How to Train a Puppy!

How to Train a Puppy I How to Educate a Puppy I Puppy Training Tips

Courtesy of:

Shubham Sirohi

You made the decision, you want to adopt a puppy from a shelter or rescue organization.

Deciding to bring a puppy into your home is a long-term commitment that will pay off in love and joy for your family.

Family members will be thrilled. But training a new puppy may not always be easy.

The most important thing is to educate or train a puppy.

Let the pup know, he or she is loved and you will take care of him. Give lots of praise and hugs.

In this article, you will find some general guidelines on how to raise a puppy naturally and positively so that your bond grows stronger. Here we have discussed 2 methods

  • Method 1 -Train a Puppy to Make Needs Outside the Home.
  • Method2 -Training a Puppy to Play the Right Way

So, what are you waiting for?

Let’s start …

Method 1 -Train a Puppy

Puppies need to be trained correctly.  You will have to teach the puppy and walk calmly by your side as you leash train.

It may take several months of attention and effort to teach a puppy, but consistency will pay off.

Follow a firm but gentle training style to guide your puppy in the lessons he needs to learn, and in a short time, he will become a mature and well-trained dog with a special place in your family.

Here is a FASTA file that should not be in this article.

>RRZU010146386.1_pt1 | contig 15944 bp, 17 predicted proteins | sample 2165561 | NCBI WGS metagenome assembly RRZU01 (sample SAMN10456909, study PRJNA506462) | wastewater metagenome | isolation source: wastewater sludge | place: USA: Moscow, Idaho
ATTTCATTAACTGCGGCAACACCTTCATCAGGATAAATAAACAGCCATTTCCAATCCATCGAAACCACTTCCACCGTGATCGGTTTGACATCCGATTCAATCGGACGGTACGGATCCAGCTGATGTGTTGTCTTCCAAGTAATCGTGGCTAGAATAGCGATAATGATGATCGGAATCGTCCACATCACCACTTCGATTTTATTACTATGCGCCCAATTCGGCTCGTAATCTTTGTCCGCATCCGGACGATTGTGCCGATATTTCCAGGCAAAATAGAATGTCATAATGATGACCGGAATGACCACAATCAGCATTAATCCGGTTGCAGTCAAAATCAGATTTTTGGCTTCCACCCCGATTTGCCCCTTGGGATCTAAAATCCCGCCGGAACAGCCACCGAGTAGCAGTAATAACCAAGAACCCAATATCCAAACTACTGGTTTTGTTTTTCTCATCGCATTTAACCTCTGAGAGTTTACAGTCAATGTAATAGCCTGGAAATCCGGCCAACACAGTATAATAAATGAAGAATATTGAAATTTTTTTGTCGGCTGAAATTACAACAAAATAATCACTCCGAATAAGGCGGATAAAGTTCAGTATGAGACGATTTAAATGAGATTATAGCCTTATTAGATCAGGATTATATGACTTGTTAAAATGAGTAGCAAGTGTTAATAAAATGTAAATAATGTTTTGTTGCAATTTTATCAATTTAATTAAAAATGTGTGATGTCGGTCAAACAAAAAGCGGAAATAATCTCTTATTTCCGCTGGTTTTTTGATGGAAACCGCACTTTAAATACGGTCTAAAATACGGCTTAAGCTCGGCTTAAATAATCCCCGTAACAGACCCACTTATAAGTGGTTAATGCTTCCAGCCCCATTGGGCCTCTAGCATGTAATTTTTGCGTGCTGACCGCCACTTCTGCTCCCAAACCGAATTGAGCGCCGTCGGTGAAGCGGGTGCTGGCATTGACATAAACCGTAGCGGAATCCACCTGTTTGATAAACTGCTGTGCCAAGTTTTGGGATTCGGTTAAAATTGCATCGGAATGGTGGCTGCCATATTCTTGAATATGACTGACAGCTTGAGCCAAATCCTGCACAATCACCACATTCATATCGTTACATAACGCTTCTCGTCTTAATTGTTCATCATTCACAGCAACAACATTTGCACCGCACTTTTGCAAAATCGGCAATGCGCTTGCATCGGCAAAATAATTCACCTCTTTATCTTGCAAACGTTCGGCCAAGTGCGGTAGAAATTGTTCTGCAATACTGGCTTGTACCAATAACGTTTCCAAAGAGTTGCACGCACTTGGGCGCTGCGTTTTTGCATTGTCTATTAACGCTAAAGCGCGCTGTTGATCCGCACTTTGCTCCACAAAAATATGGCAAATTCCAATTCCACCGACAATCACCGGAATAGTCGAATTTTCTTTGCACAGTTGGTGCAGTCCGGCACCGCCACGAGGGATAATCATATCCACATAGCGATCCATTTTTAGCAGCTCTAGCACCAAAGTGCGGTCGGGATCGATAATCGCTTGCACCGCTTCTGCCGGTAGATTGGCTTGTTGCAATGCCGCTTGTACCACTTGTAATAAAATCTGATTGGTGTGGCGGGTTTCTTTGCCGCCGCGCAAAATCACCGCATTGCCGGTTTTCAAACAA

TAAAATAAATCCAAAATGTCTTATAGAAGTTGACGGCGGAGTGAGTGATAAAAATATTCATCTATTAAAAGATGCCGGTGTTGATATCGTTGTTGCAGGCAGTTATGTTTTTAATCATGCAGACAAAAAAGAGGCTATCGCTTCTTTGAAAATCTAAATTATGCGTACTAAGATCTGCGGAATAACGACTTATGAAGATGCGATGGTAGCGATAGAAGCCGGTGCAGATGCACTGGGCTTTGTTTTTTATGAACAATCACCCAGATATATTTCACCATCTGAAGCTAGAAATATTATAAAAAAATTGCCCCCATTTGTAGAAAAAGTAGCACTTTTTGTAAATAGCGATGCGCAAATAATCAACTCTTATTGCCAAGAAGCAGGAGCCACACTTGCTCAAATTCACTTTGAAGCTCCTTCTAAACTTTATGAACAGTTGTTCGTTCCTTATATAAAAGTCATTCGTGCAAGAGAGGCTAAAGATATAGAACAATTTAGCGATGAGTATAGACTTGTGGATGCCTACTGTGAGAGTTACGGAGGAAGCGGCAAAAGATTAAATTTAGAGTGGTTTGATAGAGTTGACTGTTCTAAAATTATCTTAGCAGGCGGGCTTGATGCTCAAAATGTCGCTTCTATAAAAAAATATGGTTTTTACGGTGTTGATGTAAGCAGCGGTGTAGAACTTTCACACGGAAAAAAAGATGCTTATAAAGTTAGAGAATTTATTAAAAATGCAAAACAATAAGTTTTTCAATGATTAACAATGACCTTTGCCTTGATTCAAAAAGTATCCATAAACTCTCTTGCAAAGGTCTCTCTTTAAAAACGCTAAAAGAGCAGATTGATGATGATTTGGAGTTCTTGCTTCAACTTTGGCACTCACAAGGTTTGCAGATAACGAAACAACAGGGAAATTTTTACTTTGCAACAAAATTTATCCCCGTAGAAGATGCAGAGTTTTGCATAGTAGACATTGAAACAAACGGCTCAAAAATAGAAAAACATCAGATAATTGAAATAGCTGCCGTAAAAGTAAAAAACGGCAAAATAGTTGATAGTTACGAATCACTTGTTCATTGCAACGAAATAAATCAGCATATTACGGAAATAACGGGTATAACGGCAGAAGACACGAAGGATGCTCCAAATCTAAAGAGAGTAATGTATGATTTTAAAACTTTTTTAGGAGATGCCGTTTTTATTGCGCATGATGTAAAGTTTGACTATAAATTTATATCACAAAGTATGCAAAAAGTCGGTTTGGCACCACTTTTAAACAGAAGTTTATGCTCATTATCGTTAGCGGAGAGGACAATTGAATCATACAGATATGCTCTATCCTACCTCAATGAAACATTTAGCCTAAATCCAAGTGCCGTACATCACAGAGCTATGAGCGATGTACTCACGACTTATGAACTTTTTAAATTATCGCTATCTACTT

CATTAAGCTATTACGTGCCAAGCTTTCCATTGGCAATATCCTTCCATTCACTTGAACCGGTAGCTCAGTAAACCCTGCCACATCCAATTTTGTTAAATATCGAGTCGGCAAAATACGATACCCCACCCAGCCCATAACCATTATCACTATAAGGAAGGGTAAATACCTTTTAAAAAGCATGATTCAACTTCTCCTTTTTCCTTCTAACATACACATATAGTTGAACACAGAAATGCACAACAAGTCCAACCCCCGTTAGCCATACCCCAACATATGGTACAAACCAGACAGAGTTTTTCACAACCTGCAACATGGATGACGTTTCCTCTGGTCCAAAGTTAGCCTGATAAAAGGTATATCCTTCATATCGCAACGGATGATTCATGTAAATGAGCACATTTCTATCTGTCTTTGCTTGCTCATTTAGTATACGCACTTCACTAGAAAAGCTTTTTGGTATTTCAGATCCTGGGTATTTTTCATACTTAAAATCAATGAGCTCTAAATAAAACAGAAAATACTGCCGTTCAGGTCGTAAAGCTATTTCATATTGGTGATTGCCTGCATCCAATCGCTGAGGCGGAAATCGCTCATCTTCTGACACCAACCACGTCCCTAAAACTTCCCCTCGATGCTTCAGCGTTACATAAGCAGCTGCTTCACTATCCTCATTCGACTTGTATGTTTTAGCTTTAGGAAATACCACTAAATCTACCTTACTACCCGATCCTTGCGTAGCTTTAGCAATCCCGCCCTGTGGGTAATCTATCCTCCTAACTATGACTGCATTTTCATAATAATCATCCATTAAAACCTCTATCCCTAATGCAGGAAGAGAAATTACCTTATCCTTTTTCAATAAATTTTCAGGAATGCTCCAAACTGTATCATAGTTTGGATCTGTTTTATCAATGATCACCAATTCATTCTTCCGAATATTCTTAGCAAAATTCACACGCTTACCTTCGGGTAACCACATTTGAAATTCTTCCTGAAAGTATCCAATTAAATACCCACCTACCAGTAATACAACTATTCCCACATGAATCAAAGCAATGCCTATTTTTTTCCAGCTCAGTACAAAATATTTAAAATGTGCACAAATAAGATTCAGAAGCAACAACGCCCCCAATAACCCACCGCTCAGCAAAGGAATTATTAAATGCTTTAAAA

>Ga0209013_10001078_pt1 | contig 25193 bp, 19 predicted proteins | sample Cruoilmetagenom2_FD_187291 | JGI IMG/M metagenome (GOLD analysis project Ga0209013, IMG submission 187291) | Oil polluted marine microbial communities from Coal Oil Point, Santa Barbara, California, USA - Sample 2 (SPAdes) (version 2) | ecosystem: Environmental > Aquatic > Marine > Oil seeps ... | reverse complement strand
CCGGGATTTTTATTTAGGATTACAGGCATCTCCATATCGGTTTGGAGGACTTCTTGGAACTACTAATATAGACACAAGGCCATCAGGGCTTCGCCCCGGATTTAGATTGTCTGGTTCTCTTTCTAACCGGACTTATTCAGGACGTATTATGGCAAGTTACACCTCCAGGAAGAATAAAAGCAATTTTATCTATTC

1. Develop a puppy routine


To help him learn,  create a routine:  Puppies need constant habits to learn when and where they should go outside. It is important to start this training as soon as the dog arrives home. Schedule fixed deadlines to take him outside: as soon as he or she wakes up in the morning, after every meal, after playing time, and right before bed.


  • You should take your puppy out every hour and do so after meals, naps, and play periods. You should always take him out first thing in the morning, before bedtime, and before leaving him alone for a period of time.


  • Feed your puppy at the same time each day to be able to predict when he will need to go out.


  • Very young puppies need to go out once an hour.  This means that you or another family member will always have to be available to take him out.


  • If you are unable to train your puppy during the day, it is important to hire a qualified professional to do this. If you don’t start training in the early days, it will take a long time to teach your dog not to go to the house.


2. Get your puppy’s attention if he tries to go to the house 


If you notice that your dog is going to the bathroom in the house, do not react by yelling or scaring him. Pick up the puppy and show him or her where to go outside, then praise each time the pup does it!

Never put a dog’s nose in the pee or poop, it is considered abusive and not the way to train.

3. Limit the space in your home that your puppy can access when training him to go  outside


For the first few months, you will need to keep an eye on your dog so you can take him outside when needed.

Puppy pads are good to have in case of accidents.